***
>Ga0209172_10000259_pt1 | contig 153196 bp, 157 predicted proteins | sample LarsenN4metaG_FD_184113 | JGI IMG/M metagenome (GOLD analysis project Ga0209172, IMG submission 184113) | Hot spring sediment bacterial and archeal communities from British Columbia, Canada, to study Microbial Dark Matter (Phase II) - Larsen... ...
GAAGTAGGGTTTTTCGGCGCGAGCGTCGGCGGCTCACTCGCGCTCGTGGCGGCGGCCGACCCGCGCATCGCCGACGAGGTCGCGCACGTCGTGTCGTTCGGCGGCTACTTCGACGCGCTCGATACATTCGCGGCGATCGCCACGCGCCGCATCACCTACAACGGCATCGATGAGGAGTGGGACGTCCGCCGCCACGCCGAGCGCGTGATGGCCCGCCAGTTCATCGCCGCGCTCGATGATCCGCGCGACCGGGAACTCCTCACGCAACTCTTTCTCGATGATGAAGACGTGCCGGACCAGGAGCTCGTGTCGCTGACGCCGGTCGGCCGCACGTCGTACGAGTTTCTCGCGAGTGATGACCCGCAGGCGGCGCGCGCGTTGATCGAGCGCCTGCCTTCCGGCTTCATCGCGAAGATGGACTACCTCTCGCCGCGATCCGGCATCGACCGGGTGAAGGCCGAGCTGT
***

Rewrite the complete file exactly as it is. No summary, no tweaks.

>Ga0209172_10000259_pt1 | contig 153196 bp, 157 predicted proteins | sample LarsenN4metaG_FD_184113 | JGI IMG/M metagenome (GOLD analysis project Ga0209172, IMG submission 184113) | Hot spring sediment bacterial and archeal communities from British Columbia, Canada, to study Microbial Dark Matter (Phase II) - Larsen... ...
GAAGTAGGGTTTTTCGGCGCGAGCGTCGGCGGCTCACTCGCGCTCGTGGCGGCGGCCGACCCGCGCATCGCCGACGAGGTCGCGCACGTCGTGTCGTTCGGCGGCTACTTCGACGCGCTCGATACATTCGCGGCGATCGCCACGCGCCGCATCACCTACAACGGCATCGATGAGGAGTGGGACGTCCGCCGCCACGCCGAGCGCGTGATGGCCCGCCAGTTCATCGCCGCGCTCGATGATCCGCGCGACCGGGAACTCCTCACGCAACTCTTTCTCGATGATGAAGACGTGCCGGACCAGGAGCTCGTGTCGCTGACGCCGGTCGGCCGCACGTCGTACGAGTTTCTCGCGAGTGATGACCCGCAGGCGGCGCGCGCGTTGATCGAGCGCCTGCCTTCCGGCTTCATCGCGAAGATGGACTACCTCTCGCCGCGATCCGGCATCGACCGGGTGAAGGCCGAGCTGT